Love Actually (2003)
Directed by: Richard Curtis
Written by: Richard Curtis
Starring: Alan Rickman, Andrew Lincoln, Bill Nighy, Billy Bob Thornton, Emma Thompson, Hugh Grant, Keira Knightley, Kris Marshall, Liam Neeson, Martine McCutcheon, Rodrigo Santoro, Sienna Guillory
Ten separate stories of love in London around Christmas time which gradually connect. Aging rock star Billy Mack and his manager Jo, newlyweds Peter and Juliet and their friend Mark, writer Jamie and his Portuguese housekeeper Aurelia, managing director Harry, his wife Karen and his mistress Mia, Prime Minister David and his new junior staff member Natalie, recently bereaved Daniel, his stepson Sam and Sam’s classmate Joanna, luckless would-be womanizer Colin who goes to America, office worker Sarah, who cares for her mentally challenged brother, and her crush Carl, and John and Judy, who meet as body doubles for a film sex scene…………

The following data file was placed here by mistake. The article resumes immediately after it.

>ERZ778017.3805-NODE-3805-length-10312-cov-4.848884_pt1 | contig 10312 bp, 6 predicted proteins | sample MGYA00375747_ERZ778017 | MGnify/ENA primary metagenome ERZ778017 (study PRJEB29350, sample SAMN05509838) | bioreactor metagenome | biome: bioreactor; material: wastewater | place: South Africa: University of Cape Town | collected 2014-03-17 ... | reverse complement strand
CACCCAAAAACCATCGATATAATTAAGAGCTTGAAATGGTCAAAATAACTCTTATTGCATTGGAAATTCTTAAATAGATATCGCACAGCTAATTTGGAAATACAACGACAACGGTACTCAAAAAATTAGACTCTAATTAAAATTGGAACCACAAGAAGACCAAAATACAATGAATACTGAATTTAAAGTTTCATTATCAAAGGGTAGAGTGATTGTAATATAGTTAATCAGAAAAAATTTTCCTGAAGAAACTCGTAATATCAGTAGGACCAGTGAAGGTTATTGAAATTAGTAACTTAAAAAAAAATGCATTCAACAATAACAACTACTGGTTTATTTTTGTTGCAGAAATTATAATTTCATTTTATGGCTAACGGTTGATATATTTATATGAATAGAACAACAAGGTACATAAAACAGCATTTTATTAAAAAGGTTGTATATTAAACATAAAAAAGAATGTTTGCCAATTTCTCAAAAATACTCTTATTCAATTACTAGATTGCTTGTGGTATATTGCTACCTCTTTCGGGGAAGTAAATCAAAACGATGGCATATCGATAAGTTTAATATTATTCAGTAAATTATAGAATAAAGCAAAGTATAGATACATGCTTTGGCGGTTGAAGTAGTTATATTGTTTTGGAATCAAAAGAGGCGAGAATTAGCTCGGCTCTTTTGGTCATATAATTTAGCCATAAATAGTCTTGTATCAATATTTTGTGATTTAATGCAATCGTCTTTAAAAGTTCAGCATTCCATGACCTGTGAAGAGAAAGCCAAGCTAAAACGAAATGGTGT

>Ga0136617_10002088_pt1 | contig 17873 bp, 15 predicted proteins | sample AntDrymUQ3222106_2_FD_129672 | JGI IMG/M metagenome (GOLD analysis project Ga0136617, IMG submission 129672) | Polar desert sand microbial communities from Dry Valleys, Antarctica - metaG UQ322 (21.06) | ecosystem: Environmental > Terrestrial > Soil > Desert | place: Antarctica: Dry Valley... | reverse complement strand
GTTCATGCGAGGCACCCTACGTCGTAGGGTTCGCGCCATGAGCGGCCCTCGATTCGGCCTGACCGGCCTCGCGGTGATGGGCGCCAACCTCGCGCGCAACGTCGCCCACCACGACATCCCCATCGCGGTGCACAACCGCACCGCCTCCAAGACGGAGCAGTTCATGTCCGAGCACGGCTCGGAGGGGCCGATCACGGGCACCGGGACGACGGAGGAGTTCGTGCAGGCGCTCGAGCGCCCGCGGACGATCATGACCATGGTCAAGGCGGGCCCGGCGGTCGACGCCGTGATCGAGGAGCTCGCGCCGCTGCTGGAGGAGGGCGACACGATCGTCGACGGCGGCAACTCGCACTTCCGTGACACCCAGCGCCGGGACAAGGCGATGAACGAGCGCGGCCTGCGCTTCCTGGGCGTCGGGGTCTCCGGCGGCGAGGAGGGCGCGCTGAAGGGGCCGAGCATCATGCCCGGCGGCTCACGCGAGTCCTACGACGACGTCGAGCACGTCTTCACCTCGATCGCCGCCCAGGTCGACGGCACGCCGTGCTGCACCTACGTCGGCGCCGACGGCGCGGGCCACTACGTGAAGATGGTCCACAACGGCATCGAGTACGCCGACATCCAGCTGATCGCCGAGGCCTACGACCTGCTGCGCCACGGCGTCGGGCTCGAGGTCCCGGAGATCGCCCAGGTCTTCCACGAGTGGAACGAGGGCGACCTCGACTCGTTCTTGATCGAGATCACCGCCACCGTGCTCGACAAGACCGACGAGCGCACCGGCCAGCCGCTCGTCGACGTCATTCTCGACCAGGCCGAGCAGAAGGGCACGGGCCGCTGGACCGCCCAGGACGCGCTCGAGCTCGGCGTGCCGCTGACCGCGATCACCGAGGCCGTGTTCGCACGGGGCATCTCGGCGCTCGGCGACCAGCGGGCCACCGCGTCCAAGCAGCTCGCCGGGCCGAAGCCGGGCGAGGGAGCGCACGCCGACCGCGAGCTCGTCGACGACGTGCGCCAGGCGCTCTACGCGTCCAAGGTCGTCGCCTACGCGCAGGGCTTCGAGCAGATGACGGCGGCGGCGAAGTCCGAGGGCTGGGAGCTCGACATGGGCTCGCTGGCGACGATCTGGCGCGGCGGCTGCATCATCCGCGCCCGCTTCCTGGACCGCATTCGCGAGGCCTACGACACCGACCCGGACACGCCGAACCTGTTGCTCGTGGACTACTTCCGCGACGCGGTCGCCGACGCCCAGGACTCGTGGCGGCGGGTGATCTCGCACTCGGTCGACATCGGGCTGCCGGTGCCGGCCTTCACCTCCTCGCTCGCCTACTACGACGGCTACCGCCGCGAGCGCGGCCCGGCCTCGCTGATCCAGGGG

I am going to admit right now that the ‘rom com’, at least in its modern form, is my least favourite of movie genres and I suspect that is also the case with the rest of the staff at Horror Cult Films. However, I am going to go on and admit that Love Actually is a truly lovely movie, a real heart warming treat. It may well be insanely schmaltzy, but by the end really makes you think the world is actually a pretty good place, something even this Horror Cult Films critic needs from time to time. With a warm romantic glow from beginning to end, the huge amount of stories the script has to deal with means that some are shunted off to the sidelines, and sadly too much time is spent on one of the two tales that don’t really work, Prime Minister David and Natalie, which is just incredibly hard to swallow and suffers from Hugh Grant doing his usual tiresome schtick, while the airport climax is awkward. However, so much in this movie does work, it’s possible to forgive that. All the stories differ nicely from each other and display forms of love that are all a bit different. Some contain some priceless moments, often tremendously sweet, be it a declaration of love by notice board or a proposal where neither party speaks the other’s language properly, though I’d be lying if I didn’t say that my favourite scenes involve hilariously bitter Billy, with Bill Nighy really standing out in the fantastic cast, and a side splitting cameo from Rowan Atkinson. Still, come the end, you may really feel ‘love is all around’, and I have no shame in saying that!